Title: Indian Summer
Author: Marcia Willett
Publisher: Thomas Dunne Books
Release Date: June 27, 2017
Mungo is a retired actor who lives in the country with his dog. He lives on the family property that belongs to his brother Archie. Archie and his wife Camilla rent out the cottages on their land. Brothers Philip and Billy are from a farming family. They live near the orchard, where Philip takes care of Billy who had a stroke. Mungo’s friend, Kit, comes to stay with him. She is dealing with a past lover who has come back into her life after his wife died. All of these old friends always think of their friend Izzy. She was a beautiful actress that everyone loved but she died young from an overdose. The other tenants of the cottages are Emma and James. James is a writer who has moved to the country to get some inspiration for his latest novel. Emma lives with her two children while her husband is away as a doctor in Afghanistan. She starts to have a relationship with one of her husband’s friends, who turns out to be more dangerous than she imagined.
There were a lot of characters and storylines. They were all connected, some much less than others. The perspective kept changing between characters. This could be confusing at times when it switched between characters in the same scene without warning.
The story kept giving hints to big scandals but it didn’t deliver. Some scenes had big cliffhangers but they were disappointing when nothing happened. I think if there were simpler plot points, the climaxes could have been bigger.
This story was well written but not as exciting as I hoped.
Author: Melanie Fishbane
Genre: Young Adult
Publisher: Razorbill Canada
Release Date: May 16, 2017
Lucy Maud Montgomery lives with her maternal grandparents in Cavendish PEI. Her mother died when she was twenty-one months old and her father moved to Prince Albert, Saskatchewan. Maud had trouble with her teacher the previous year, so she was sent to live with her Aunt Emily for a while. However, Maud still causes trouble for her grandparents when she returns. They find her secret diary which ruins their relationship. She also starts to have a relationship with Nate, the stepson of the Baptist minister. This is a problem because her family is Presbyterian. These incidents lead her grandparents to send her out to live with her father. But her life doesn’t get easier when she has to deal with his new wife and family. Throughout all of this, Maud finds solace in her writing, both stories and letters to her friends.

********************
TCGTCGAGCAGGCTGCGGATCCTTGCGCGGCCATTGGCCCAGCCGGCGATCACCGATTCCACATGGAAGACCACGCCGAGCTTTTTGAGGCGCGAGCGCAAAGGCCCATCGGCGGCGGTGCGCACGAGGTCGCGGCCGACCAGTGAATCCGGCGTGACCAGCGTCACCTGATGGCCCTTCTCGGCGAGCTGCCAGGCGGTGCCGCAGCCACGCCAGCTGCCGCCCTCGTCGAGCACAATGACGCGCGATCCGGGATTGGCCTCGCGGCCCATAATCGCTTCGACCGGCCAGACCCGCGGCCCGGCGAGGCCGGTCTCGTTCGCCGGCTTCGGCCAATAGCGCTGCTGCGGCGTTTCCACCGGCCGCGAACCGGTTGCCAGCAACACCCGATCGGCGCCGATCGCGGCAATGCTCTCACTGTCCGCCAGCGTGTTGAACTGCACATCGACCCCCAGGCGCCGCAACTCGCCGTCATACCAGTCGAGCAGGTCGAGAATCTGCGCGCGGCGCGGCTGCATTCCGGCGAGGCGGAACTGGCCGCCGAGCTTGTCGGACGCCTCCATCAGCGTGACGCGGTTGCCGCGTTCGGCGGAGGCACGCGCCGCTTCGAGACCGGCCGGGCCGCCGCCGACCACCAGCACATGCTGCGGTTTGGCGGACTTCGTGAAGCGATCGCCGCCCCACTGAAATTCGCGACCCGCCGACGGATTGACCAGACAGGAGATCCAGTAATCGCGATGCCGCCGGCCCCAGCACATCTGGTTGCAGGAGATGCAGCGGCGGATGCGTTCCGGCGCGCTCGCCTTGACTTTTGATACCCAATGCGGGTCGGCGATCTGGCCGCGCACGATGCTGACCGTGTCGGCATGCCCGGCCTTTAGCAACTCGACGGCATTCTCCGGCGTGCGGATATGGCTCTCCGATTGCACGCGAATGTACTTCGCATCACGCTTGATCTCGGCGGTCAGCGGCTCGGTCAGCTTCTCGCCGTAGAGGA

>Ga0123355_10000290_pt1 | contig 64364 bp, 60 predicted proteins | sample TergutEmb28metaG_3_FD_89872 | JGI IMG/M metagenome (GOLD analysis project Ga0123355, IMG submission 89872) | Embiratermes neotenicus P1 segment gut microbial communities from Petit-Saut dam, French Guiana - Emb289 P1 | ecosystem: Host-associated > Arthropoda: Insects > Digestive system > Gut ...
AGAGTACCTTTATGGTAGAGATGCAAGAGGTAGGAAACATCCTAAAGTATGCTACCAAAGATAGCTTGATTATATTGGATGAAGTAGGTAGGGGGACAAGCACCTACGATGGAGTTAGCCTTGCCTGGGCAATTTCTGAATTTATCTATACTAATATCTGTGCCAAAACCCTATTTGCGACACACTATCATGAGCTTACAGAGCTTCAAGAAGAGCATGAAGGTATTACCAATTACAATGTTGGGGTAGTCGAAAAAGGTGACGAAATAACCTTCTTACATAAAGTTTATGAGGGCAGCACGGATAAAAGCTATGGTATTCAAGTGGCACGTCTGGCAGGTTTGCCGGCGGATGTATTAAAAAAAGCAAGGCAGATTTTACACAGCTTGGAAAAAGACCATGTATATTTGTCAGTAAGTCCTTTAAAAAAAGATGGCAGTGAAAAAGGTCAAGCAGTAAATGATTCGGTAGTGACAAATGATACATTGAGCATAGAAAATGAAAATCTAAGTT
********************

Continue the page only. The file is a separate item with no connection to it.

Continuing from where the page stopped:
The beginning of this story shows Maud being immature and playing with her friends. Though she is fourteen, she acts younger. She often passes notes with Nate and her best friend Mollie. But when everyone else grows up around her, like her cousin Pensie, she also matures.
Maud changes throughout the novel as her situation changes. She acts like a child with her friends in PEI but she has to grow up quickly when she faces her stepmother, who treats her like her personal maid. Maud has to adapt to this new life, where she must defend herself.
Though there were hints of her inspiration for Anne of Green Gables, Maud wasn’t portrayed as her iconic character. Sometimes, stories about authors just show them acting like their characters, but that wasn’t the case with this one.
I liked this story about Canada’s most famous female author.
Title: Girl Last Seen
Author: Nina Laurin
Genre: Fiction, Thriller
Publisher: Grand Central Publishing
Release Date: June 20, 2017